Mary Oestereicher Hamill is a multi-media artist and pioneer of participatory photo-based art, shining a light on the needs of poor and marginalized people in our society.
The Hunterdon Art Museum will present her multimedia work regardisregard through September 2.
regardisregard is a dialogue that calls into question contemporary art’s engagement with issues of human suffering and privilege. The work is a result of a collaboration with 33 homeless men and women who were loaned camcorders to film their world for a day. The videotaping occurred in Boston between 2001 and 2004.
“I called the project regardisregard because the heart of the matter is to see, to regard,” Hamill said. “In this case, to see what generally goes unseen, what is disregarded. Thus to regard disregard. Additionally, the title carries the idea of what matters, what we value, what is worthwhile.”
Hamill used video, photography, sound, sculpture, music and live webcam technology for this project. The work includes music composed by Ruth Loman for four soloists and chorus singing words of the homeless excerpted from the tapes.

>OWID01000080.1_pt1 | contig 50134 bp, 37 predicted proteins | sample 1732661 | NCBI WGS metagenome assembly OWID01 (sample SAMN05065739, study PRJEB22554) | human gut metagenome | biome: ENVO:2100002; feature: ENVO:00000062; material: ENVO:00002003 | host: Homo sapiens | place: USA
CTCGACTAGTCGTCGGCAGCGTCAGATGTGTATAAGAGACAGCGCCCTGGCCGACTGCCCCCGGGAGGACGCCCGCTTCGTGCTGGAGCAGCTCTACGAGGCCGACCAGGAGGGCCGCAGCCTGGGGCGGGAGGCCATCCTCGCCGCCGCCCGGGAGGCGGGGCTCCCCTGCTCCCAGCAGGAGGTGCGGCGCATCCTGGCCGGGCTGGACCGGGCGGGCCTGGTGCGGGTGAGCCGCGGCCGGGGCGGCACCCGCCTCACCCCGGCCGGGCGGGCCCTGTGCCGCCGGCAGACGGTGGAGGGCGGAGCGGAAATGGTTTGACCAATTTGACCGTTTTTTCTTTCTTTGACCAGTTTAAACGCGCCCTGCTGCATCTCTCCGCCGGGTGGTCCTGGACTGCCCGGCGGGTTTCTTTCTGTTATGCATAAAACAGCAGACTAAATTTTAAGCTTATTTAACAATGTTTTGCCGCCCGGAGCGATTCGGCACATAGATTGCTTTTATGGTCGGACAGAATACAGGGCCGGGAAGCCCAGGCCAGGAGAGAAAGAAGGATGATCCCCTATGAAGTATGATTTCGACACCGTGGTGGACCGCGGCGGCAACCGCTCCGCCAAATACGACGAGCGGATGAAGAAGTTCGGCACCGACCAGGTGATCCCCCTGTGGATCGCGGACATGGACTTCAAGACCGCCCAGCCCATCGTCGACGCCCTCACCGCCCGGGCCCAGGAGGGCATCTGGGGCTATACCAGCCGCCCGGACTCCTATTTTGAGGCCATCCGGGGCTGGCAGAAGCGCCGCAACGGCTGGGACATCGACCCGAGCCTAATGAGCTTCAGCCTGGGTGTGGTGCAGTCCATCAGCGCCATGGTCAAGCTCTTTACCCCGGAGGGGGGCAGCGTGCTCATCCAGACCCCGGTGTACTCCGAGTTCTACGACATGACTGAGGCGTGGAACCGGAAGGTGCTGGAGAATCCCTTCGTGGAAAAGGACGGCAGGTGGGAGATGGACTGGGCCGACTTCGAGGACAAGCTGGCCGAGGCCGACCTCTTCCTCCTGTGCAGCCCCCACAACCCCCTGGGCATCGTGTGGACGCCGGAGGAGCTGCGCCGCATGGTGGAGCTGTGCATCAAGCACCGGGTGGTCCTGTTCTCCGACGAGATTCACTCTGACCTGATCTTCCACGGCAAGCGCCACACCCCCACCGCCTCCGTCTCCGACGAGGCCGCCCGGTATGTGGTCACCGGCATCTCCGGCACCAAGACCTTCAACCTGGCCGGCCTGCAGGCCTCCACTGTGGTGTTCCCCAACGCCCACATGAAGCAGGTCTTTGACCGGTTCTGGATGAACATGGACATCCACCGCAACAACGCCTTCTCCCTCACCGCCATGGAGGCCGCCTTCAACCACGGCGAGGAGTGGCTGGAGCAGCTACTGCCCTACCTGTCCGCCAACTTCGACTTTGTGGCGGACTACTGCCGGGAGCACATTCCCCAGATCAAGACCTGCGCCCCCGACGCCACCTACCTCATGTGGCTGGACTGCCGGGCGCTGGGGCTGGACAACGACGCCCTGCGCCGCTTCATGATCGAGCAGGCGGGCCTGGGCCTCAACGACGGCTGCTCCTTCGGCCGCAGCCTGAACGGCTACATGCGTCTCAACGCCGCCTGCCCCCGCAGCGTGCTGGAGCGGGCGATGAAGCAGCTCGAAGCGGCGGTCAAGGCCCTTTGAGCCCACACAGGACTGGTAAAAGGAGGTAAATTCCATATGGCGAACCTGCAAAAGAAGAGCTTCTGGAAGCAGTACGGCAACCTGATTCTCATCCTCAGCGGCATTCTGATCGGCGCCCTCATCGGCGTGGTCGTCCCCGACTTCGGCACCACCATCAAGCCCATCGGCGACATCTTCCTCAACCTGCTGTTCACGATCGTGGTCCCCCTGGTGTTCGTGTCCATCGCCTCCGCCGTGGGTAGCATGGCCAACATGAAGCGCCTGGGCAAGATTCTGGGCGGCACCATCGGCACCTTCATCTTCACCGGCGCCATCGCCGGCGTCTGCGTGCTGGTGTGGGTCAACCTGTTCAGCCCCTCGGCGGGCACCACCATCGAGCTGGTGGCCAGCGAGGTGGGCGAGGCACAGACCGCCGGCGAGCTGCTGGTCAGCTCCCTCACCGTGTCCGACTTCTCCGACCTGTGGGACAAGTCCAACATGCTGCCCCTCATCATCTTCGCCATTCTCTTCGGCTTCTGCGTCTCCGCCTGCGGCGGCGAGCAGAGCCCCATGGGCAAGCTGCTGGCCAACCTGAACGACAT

Hamill’s work on the needs of the poor proceeds from her career in educational reform that led to four national awards. Her seminal Constructs of Frailty project led to a medical mission in remote Vietnam.
Hamill is currently an artist/scholar at Brandeis University Women’s Studies Research Center. She and Chath pierSath form an artists’ collective directing the Cambodian War Widows Project, shown at the Bernstein Gallery, Woodrow Wilson School of Public and International Affairs at Princeton University.
Hamill’s art has been exhibited worldwide in Canada, England, France, India, Spain and other countries.
“What I want people to take away is greater awareness, especially more keen and sensitive seeing of the way things really are,” Hamill said.